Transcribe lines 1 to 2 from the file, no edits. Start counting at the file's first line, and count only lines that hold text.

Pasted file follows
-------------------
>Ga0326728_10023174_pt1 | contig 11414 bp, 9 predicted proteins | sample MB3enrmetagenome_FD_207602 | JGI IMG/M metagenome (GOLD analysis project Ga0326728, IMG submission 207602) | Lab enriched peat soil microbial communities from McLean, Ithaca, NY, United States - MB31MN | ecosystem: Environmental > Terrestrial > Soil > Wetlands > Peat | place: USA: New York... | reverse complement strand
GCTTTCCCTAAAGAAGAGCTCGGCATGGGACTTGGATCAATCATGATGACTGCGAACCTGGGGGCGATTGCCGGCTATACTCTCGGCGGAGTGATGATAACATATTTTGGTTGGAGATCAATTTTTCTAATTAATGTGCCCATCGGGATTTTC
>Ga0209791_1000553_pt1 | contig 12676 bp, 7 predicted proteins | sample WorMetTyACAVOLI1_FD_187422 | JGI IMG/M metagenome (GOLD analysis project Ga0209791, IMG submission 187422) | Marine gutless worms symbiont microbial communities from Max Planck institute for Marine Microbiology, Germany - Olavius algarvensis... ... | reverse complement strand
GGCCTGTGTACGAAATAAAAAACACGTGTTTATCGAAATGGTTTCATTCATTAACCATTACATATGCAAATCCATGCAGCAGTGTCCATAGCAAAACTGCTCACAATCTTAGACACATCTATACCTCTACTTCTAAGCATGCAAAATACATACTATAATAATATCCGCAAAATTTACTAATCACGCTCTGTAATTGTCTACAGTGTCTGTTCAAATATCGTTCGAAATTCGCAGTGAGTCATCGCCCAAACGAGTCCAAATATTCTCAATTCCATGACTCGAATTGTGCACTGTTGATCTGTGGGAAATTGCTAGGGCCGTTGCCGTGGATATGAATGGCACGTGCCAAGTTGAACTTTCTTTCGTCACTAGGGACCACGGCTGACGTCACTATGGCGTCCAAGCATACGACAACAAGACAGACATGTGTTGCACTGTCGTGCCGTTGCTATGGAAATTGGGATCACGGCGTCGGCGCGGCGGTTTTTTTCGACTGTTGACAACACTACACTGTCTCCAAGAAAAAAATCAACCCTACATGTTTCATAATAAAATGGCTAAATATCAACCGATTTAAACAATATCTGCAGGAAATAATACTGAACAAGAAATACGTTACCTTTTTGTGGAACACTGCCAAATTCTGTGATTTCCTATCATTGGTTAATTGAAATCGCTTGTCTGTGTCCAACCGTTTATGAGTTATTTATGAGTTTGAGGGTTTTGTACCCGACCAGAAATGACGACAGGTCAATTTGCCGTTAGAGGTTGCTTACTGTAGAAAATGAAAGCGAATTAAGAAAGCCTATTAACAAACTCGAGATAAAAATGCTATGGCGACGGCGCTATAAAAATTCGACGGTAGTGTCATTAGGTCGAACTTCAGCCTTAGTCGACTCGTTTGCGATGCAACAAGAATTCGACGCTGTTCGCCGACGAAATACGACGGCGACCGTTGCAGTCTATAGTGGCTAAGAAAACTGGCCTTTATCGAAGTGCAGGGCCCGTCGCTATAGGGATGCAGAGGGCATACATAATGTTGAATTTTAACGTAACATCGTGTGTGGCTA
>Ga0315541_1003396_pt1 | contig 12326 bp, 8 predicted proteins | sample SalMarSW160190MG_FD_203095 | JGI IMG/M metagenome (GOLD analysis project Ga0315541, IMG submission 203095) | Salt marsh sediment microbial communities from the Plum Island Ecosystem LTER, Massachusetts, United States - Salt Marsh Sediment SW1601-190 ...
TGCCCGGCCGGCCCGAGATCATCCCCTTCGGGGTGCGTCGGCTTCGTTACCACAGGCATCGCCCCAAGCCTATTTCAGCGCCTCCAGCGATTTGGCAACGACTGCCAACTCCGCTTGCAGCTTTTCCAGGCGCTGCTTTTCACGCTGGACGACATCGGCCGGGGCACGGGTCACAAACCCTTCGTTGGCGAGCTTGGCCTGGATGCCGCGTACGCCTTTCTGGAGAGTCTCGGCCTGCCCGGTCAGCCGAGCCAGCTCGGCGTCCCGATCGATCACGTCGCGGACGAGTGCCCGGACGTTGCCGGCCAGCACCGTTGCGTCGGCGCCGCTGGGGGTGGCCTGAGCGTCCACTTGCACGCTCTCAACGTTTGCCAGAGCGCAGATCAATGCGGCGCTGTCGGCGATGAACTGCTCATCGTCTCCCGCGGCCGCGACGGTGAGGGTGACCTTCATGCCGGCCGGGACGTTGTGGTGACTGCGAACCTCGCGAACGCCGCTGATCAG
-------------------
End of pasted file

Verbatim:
>Ga0326728_10023174_pt1 | contig 11414 bp, 9 predicted proteins | sample MB3enrmetagenome_FD_207602 | JGI IMG/M metagenome (GOLD analysis project Ga0326728, IMG submission 207602) | Lab enriched peat soil microbial communities from McLean, Ithaca, NY, United States - MB31MN | ecosystem: Environmental > Terrestrial > Soil > Wetlands > Peat | place: USA: New York... | reverse complement strand
GCTTTCCCTAAAGAAGAGCTCGGCATGGGACTTGGATCAATCATGATGACTGCGAACCTGGGGGCGATTGCCGGCTATACTCTCGGCGGAGTGATGATAACATATTTTGGTTGGAGATCAATTTTTCTAATTAATGTGCCCATCGGGATTTTC